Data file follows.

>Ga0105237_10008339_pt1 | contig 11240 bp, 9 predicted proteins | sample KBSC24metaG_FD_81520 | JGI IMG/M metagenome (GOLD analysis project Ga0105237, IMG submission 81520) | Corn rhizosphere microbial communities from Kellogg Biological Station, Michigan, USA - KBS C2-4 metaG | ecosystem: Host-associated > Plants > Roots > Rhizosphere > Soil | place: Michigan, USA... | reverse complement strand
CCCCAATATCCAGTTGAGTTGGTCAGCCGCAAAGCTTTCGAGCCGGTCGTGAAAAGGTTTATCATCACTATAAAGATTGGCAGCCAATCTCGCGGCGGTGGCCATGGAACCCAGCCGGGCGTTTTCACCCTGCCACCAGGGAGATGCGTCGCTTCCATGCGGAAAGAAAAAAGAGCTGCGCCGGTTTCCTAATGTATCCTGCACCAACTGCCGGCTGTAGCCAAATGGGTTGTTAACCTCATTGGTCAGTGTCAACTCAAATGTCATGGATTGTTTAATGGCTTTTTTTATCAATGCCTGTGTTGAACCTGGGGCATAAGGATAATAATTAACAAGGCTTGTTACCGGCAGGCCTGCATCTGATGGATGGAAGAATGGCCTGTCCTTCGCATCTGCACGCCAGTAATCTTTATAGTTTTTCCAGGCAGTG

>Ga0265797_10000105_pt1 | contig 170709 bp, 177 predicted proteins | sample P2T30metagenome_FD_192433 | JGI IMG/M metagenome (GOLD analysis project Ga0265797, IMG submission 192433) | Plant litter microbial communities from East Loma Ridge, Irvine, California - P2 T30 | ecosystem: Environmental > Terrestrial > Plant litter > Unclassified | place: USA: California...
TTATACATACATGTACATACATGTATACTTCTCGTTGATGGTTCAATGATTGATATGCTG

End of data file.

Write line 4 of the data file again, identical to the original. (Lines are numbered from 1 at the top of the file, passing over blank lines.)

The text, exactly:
TTATACATACATGTACATACATGTATACTTCTCGTTGATGGTTCAATGATTGATATGCTG